The U.N. Human Rights Council on Thursday adopted a resolution that includes the urgent establishment of an international independent investigation commission to probe Israel's human rights violations.
The special session of the council, which was called to discuss the "serious human rights situation" in the occupied Palestinian territories, ended with the adoption of the resolution put forward by the Organisation of Islamic Cooperation (OIC) coordinator, Pakistan, and the Palestinian state.
The council "decides to urgently establish an ongoing independent, international commission of inquiry, to be appointed by the President of the Human Rights Council, to investigate in the Occupied Palestinian Territory, including East Jerusalem, and in Israel," said the resolution.
The commission will investigate "all alleged violations of international humanitarian law and all alleged violations and abuses of international human rights law leading up to and since April 13, 2021, and all underlying root causes of recurrent tensions, instability, and protraction of conflict, including systematic discrimination and repression based on national, ethnic, racial or religious identity," it added.
The resolution calls on all states, international agencies, and other donors to urgently mobilize humanitarian support for the Palestinian civilian population in the Occupied Palestinian Territory, including East Jerusalem.
It urges them "to address their prevailing needs, and calls upon Israel, the occupying power, to ensure the unimpeded delivery of that humanitarian assistance."
The resolution was adopted by 24 votes, with 9 countries voting no and 14 abstaining.
Countries that voted no included Austria, Czech Republic, Hungary, Germany, Malawi, the United Kingdom, and Uruguay, arguing that this would be an unprecedented ongoing investigation.
Ibrahim Khraishi, Palestinian representative at the U.N. in Geneva, said: "It's a good step towards reaching in some way, the justice for the Palestinian people and to go through this fact-finding commission of inquiry.
"I think that it will establish a new mechanism of monitoring of the Israeli occupying power inside Israel and West Bank, Gaza and East Jerusalem.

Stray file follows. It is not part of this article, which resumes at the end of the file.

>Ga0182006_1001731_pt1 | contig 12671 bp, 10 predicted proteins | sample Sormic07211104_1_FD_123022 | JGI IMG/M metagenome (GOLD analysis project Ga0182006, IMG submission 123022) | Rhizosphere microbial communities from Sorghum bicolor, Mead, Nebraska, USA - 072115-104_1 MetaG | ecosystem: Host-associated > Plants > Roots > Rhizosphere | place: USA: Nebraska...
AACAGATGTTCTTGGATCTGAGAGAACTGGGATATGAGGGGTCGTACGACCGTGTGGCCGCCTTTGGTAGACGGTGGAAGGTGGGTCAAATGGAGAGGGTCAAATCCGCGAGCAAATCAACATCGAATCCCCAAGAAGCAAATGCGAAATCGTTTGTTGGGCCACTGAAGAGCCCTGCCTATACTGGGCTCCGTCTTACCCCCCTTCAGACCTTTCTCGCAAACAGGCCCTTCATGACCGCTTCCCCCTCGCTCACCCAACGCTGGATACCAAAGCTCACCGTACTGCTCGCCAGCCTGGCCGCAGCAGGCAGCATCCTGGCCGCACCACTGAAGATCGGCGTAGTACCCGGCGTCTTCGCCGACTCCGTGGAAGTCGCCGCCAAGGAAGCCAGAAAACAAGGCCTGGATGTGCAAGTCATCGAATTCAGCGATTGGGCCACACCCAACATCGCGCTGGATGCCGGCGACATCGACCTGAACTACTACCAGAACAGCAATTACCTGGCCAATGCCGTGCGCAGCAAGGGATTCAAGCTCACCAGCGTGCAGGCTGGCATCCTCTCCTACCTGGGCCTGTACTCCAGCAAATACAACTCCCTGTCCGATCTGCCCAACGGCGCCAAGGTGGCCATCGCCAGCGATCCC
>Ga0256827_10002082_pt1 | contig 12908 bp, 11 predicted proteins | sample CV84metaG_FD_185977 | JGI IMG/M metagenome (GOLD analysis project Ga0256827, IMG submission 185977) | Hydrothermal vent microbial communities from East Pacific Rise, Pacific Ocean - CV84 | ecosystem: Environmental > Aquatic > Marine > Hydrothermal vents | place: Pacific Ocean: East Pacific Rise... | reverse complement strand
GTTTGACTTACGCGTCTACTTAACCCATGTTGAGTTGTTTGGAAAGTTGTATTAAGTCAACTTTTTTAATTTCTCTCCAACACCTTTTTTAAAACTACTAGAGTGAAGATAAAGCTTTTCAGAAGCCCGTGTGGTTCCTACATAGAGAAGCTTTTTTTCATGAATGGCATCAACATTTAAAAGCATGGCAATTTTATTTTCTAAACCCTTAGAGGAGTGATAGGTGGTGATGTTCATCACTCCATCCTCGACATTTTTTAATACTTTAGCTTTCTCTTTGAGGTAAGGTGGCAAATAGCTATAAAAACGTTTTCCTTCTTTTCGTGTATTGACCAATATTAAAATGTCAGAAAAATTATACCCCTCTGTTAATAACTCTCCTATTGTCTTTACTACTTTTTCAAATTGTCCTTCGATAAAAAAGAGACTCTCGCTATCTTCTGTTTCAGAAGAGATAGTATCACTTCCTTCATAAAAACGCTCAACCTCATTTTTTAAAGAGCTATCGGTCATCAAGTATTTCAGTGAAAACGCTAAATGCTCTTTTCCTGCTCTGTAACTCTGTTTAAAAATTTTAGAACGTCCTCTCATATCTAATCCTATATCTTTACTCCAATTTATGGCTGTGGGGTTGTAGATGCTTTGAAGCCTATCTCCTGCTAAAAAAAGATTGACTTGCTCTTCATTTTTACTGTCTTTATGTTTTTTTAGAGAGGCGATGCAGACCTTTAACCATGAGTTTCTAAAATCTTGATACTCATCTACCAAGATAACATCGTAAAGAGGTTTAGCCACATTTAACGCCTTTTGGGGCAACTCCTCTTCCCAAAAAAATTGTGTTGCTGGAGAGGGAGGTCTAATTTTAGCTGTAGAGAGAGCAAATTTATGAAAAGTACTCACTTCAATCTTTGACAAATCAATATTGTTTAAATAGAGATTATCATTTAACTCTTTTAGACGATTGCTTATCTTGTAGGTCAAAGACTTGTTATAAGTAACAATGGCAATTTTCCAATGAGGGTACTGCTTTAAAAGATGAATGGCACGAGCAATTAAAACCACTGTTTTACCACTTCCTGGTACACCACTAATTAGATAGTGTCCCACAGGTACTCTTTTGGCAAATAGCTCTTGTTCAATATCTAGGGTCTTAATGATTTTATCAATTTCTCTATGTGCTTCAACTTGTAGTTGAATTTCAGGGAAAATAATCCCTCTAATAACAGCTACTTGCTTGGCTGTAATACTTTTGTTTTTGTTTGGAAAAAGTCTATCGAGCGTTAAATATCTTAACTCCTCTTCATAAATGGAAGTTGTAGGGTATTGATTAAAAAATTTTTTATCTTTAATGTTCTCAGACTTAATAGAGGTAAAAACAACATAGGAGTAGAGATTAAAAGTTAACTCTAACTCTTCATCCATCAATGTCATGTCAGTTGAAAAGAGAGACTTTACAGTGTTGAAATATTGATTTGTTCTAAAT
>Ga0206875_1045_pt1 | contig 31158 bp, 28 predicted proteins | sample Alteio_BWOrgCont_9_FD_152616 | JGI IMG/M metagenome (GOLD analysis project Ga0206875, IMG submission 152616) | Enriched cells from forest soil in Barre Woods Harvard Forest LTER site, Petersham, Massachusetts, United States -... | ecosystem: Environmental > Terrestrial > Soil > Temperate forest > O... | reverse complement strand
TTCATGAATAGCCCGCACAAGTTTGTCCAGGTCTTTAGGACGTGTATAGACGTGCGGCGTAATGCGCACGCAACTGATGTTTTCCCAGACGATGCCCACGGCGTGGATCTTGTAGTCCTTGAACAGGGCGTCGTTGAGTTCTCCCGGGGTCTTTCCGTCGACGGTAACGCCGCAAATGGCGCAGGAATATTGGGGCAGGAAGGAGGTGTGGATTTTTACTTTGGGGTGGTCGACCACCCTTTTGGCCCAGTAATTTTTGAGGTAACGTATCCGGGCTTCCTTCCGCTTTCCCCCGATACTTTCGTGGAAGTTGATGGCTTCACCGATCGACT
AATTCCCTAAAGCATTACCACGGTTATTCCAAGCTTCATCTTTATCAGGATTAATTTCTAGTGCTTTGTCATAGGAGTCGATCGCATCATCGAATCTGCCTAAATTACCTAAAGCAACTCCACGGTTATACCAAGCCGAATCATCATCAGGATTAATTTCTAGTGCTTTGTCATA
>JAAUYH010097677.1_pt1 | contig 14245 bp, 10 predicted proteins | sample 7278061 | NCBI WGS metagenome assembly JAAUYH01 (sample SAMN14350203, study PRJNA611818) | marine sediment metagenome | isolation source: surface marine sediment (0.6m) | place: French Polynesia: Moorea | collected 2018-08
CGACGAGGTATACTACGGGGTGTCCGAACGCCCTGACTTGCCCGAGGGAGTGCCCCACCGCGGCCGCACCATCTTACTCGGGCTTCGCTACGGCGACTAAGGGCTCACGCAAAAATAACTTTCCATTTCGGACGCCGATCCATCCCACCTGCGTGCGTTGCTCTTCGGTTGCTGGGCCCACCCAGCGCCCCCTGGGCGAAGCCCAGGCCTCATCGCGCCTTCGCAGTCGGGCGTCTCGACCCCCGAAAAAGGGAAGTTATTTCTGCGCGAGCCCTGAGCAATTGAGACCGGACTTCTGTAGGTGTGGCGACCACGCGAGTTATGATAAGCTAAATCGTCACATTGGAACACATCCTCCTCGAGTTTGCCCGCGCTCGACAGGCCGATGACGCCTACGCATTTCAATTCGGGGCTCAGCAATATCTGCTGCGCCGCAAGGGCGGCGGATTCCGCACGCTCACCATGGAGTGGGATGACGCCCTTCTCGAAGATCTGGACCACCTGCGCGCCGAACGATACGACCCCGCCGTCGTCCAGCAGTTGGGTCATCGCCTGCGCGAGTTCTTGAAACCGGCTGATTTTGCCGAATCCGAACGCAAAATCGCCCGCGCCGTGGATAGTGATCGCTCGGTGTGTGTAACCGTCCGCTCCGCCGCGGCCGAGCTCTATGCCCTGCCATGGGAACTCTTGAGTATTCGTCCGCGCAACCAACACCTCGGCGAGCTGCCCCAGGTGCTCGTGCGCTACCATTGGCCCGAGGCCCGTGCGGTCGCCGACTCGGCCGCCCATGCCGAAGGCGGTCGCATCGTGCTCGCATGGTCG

"This is an ongoing mechanism, it will not be renewed until the end of the occupation."
Venezuela's representative strongly condemned Israel for "crimes against humanity that amount to genocide."
Meirav Eilon Shahar, Israel's ambassador to the U.N. in Geneva, said after the session, "Hamas will not be held accountable for its war crimes and will not be the focus of this investigation."
After the vote, the U.S. mission in Geneva put out a statement saying, "The United States deeply regrets today's decision by the Human Rights Council to establish an open-ended Commission of Inquiry into the recent violence between Israel and the Palestinians."
"The actions of the Human Rights Council today do not contribute to peace. They will not help bring about lasting solutions to the challenges in the region, nor provide greater dignity, freedom, or prosperity for either Palestinians or Israelis," it added.
Israel Thursday announced a cease-fire to end their 11-day military offensive in the Gaza Strip that killed hundreds and caused widespread destruction.
At least 230 Palestinians were killed, including 65 children and 39 women, and 1,710 others injured in Israeli attacks on the Gaza Strip since May 10, according to the Palestinian Health Ministry.
The attacks in Gaza were preceded by days of tension and Israeli aggression in occupied East Jerusalem, where hundreds of Palestinians were assaulted by Israeli forces at Al-Aqsa Mosque, a site sacred to Muslims, and in the Sheikh Jarrah neighborhood.